The plot involves a father, Roger, who mercilessly trafficks and exploits undocumented immigrants. His son, Igor, is fifteen and an apprentice mechanic, who also works for his father in his labor contracting operation. When one of their illegal workers is seriously injured at the worksite, left to die, and the death concealed by Roger and Igor, a guilt-ridden Igor must choose between his father’s chosen way of life and his promise to the dying man.

956. Melancholia (2011) Dir. Lars von Trier, 135 mins.

The film’s story revolves around two sisters, one of whom is preparing to marry just before a rogue planet is about to collide with Earth.

955. In the Heat of the Sun (1994) Dir. Jiang Wen, 134 mins.

Jiang Wen and writer Wang Shuo collaborated on this 1994 feature about coming-of-age in 1970s Beijing, when the Cultural Revolution was in its early stages.

954. Jodorowsky’s Dune (2013) Dir. Frank Pavich, 90 mins.

The film explores cult film director Alejandro Jodorowsky’s unsuccessful attempt to adapt and film Frank Herbert’s 1965 science fiction novel Dune in the mid-1970s.

953. Mad Max (1979) Dir. George Miller, 93 mins.

Financed privately rather than by the failing Australian Film Commission this violent dystopian action movie was a big international hit and changed the way Australian films were funded in favour of a more commercial ethos rather than a cultural one. The film also launched the career of future Hollywood star and director Mel Gibson, who plays a vengeful policeman embroiled in a feud with a vicious motorcycle gang. Now lauded for its visceral power and strong direction the film initially polarised critics.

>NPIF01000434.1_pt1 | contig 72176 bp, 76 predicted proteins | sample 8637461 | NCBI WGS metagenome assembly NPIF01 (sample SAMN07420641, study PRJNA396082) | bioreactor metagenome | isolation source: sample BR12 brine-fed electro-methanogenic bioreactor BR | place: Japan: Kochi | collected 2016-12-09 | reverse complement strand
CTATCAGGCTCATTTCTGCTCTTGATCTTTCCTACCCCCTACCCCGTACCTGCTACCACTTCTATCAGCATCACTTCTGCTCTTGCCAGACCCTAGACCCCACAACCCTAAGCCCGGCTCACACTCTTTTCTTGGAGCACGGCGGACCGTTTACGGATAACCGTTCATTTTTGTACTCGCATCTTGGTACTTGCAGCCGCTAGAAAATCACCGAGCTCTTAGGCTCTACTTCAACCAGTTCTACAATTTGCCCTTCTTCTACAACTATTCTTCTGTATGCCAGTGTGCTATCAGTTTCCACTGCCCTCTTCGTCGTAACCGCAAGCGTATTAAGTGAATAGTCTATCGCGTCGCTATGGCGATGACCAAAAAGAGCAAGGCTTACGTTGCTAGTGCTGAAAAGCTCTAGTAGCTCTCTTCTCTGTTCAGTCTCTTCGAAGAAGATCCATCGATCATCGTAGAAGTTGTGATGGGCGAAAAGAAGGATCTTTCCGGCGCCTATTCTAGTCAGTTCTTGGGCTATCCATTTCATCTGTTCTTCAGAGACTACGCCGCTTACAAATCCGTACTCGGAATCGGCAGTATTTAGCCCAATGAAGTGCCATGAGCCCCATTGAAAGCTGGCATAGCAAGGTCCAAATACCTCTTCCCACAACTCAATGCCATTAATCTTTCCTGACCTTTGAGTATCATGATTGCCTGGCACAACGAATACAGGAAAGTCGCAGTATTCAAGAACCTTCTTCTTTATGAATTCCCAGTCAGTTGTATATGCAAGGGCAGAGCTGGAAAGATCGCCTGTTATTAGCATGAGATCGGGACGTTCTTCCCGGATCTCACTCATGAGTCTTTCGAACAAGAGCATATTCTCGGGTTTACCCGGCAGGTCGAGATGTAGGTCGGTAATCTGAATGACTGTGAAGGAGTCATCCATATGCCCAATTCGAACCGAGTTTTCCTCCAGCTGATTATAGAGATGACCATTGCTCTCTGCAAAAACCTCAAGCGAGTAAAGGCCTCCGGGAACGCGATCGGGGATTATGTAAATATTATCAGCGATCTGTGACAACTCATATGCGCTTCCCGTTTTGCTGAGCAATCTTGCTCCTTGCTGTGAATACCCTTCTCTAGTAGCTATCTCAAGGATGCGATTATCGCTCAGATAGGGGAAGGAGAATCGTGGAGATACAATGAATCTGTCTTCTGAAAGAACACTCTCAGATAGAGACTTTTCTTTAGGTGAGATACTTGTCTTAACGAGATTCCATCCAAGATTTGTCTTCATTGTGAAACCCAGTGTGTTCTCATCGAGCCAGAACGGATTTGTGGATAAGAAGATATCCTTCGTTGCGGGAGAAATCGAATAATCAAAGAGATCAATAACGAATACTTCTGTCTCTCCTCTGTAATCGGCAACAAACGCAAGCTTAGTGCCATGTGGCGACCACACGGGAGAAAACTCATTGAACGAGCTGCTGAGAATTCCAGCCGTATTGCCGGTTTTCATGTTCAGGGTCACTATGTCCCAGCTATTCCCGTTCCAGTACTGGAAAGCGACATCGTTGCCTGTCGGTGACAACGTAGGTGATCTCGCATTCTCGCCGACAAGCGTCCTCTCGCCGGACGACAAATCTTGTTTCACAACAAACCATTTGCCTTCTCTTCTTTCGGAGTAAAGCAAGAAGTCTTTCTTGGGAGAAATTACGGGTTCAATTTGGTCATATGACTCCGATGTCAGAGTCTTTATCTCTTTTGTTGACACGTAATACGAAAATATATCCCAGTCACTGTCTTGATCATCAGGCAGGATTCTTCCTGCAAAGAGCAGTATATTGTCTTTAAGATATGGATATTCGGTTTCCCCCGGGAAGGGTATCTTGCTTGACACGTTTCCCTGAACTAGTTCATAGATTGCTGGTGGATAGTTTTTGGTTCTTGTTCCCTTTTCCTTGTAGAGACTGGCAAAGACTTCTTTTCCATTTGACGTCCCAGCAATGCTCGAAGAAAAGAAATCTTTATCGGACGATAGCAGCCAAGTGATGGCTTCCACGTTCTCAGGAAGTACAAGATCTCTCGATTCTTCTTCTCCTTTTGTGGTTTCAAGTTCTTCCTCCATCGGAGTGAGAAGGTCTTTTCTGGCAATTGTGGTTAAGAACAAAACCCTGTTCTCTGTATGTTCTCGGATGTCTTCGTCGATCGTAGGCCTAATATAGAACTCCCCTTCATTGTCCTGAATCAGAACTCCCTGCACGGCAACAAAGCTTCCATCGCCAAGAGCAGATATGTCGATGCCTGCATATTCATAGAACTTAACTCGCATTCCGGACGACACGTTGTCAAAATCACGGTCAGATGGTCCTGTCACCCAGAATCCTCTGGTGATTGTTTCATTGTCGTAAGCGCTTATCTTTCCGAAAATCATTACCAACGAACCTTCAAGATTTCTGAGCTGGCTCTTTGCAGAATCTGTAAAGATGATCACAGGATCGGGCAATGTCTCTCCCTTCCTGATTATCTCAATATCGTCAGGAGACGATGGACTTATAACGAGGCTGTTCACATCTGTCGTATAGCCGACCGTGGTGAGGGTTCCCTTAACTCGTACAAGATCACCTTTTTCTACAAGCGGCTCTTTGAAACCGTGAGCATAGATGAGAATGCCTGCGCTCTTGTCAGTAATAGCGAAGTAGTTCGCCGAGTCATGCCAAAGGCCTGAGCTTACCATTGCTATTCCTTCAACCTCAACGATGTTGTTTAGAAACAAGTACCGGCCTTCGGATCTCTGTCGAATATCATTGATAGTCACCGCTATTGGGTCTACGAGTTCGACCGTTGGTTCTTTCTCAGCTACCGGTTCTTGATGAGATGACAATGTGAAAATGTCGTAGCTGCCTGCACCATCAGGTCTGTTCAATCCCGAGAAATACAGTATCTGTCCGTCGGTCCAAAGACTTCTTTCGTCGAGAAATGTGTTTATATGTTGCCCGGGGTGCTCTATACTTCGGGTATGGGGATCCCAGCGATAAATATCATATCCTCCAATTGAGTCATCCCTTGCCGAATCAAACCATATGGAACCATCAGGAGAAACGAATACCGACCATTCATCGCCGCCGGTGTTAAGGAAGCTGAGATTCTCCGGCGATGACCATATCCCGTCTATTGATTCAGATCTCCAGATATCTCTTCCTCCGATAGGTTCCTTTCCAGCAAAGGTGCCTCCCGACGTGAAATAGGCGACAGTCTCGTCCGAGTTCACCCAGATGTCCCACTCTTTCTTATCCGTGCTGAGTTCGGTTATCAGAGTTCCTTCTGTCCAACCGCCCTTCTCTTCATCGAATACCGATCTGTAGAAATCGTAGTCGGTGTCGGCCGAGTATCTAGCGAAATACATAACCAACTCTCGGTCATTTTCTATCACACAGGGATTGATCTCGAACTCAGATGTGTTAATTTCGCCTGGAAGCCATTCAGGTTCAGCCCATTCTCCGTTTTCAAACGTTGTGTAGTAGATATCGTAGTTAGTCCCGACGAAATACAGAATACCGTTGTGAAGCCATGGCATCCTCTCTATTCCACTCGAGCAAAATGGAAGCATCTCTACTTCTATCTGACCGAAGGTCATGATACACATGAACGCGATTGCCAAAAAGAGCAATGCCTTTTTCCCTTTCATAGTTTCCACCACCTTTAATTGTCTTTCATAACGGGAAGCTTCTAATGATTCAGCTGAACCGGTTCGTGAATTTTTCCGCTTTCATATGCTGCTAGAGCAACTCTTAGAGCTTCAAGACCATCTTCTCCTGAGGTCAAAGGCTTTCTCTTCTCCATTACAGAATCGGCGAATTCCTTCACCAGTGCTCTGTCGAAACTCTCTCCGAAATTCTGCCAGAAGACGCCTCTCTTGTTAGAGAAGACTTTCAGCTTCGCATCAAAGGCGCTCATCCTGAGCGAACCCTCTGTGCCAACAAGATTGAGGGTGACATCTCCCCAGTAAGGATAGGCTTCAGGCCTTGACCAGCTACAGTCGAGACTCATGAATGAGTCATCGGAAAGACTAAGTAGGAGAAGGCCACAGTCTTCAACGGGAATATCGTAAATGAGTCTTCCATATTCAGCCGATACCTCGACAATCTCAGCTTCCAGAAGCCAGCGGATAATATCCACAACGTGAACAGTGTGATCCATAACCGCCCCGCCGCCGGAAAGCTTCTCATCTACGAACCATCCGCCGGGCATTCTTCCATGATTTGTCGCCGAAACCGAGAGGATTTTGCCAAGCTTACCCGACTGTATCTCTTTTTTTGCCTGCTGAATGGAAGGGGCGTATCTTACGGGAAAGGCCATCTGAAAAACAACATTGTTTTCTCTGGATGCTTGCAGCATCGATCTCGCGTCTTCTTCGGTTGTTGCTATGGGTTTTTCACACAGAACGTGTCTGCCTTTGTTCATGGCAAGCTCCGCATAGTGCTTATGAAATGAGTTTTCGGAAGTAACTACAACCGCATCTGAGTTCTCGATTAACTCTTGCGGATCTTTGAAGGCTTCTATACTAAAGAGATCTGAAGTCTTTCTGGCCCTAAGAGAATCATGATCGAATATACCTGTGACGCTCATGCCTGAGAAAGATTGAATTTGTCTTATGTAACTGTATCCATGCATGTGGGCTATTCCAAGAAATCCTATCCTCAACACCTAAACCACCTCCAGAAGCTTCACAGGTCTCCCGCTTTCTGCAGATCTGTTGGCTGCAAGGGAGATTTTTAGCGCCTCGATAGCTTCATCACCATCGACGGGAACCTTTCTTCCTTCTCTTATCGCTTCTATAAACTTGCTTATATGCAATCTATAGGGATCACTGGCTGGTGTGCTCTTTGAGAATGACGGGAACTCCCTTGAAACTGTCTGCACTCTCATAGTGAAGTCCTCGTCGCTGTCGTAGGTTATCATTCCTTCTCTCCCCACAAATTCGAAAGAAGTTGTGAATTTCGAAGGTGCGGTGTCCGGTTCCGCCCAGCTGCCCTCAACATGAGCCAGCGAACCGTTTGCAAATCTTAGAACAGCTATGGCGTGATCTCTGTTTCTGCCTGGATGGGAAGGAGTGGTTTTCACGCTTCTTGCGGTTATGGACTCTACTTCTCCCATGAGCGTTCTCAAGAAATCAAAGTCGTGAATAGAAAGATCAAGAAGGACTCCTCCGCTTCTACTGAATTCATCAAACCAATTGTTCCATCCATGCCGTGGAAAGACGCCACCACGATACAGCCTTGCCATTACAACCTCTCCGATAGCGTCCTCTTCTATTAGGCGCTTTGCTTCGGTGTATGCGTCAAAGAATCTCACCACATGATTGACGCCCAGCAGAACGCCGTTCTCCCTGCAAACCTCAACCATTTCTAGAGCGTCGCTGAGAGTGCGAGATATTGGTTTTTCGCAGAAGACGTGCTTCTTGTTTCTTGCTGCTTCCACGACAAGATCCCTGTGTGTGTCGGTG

952. Uncle Boonmee Who Can Recall His Past Lives (2010) Dir. Apichatpong Weerasethakul, 114 mins.

The winner of the much coveted Grand Jury prize at Cannes, the film follows Uncle Boonmee (Thanapat Saisaymar), who, afflicted by acute kidney failure and convinced he will soon die, chooses to spend his final days surrounded by his loved ones in the countryside. Surprisingly, the ghost of his deceased wife appears and brings him guidance, and his estranged son returns home in a non-human form. Contemplating the reasons for his illness, Boonmee treks through the jungle with his family to a mysterious hilltop cave. Writer, producer and director Weerasethakul delivers an oddly unique dose of often profound magical realism that removes the boundaries between life and death and which has been recognised as one of the best films of the 2000s in several polls. More…